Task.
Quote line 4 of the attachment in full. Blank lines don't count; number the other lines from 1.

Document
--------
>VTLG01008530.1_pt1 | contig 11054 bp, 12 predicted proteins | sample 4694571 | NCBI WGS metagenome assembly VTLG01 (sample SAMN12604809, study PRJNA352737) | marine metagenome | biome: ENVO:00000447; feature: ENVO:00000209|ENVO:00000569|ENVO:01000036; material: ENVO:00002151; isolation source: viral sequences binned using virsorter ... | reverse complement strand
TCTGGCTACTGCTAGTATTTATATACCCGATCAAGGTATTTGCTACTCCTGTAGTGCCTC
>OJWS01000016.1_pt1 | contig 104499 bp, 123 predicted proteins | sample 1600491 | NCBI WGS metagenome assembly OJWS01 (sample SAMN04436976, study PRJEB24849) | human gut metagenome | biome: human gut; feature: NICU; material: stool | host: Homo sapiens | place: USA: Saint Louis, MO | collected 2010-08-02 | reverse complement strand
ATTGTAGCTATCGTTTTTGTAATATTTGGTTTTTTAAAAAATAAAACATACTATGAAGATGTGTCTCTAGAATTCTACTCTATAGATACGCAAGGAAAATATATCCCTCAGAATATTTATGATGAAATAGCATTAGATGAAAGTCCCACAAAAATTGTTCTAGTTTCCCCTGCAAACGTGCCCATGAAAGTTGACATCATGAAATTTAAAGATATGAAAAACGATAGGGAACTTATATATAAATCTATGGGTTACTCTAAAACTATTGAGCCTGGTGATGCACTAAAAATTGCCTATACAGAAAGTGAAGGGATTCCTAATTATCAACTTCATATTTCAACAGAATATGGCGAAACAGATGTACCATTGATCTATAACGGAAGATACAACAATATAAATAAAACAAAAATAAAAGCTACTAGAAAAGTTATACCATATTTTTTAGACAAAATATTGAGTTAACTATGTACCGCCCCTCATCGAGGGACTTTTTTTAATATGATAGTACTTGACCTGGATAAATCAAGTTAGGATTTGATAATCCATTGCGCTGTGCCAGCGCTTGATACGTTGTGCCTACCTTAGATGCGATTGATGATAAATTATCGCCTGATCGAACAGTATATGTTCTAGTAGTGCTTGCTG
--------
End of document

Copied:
ATTGTAGCTATCGTTTTTGTAATATTTGGTTTTTTAAAAAATAAAACATACTATGAAGATGTGTCTCTAGAATTCTACTCTATAGATACGCAAGGAAAATATATCCCTCAGAATATTTATGATGAAATAGCATTAGATGAAAGTCCCACAAAAATTGTTCTAGTTTCCCCTGCAAACGTGCCCATGAAAGTTGACATCATGAAATTTAAAGATATGAAAAACGATAGGGAACTTATATATAAATCTATGGGTTACTCTAAAACTATTGAGCCTGGTGATGCACTAAAAATTGCCTATACAGAAAGTGAAGGGATTCCTAATTATCAACTTCATATTTCAACAGAATATGGCGAAACAGATGTACCATTGATCTATAACGGAAGATACAACAATATAAATAAAACAAAAATAAAAGCTACTAGAAAAGTTATACCATATTTTTTAGACAAAATATTGAGTTAACTATGTACCGCCCCTCATCGAGGGACTTTTTTTAATATGATAGTACTTGACCTGGATAAATCAAGTTAGGATTTGATAATCCATTGCGCTGTGCCAGCGCTTGATACGTTGTGCCTACCTTAGATGCGATTGATGATAAATTATCGCCTGATCGAACAGTATATGTTCTAGTAGTGCTTGCTG